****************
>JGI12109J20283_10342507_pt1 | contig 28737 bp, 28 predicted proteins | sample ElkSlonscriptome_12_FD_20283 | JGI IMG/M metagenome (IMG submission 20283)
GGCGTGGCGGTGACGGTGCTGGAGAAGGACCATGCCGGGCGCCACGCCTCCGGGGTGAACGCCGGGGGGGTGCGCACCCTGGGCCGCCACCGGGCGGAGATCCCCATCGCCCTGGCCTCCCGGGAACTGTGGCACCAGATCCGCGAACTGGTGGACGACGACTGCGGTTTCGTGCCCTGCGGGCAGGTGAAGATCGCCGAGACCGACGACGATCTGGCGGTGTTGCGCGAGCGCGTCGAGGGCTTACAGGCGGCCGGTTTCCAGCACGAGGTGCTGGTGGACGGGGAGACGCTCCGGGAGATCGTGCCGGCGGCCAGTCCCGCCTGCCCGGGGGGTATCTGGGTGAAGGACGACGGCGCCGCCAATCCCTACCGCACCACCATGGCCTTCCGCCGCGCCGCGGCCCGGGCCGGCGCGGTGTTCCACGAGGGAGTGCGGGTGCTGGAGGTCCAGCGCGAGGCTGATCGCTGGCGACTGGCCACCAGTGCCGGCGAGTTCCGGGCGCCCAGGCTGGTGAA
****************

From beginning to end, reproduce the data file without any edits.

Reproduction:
>JGI12109J20283_10342507_pt1 | contig 28737 bp, 28 predicted proteins | sample ElkSlonscriptome_12_FD_20283 | JGI IMG/M metagenome (IMG submission 20283)
GGCGTGGCGGTGACGGTGCTGGAGAAGGACCATGCCGGGCGCCACGCCTCCGGGGTGAACGCCGGGGGGGTGCGCACCCTGGGCCGCCACCGGGCGGAGATCCCCATCGCCCTGGCCTCCCGGGAACTGTGGCACCAGATCCGCGAACTGGTGGACGACGACTGCGGTTTCGTGCCCTGCGGGCAGGTGAAGATCGCCGAGACCGACGACGATCTGGCGGTGTTGCGCGAGCGCGTCGAGGGCTTACAGGCGGCCGGTTTCCAGCACGAGGTGCTGGTGGACGGGGAGACGCTCCGGGAGATCGTGCCGGCGGCCAGTCCCGCCTGCCCGGGGGGTATCTGGGTGAAGGACGACGGCGCCGCCAATCCCTACCGCACCACCATGGCCTTCCGCCGCGCCGCGGCCCGGGCCGGCGCGGTGTTCCACGAGGGAGTGCGGGTGCTGGAGGTCCAGCGCGAGGCTGATCGCTGGCGACTGGCCACCAGTGCCGGCGAGTTCCGGGCGCCCAGGCTGGTGAA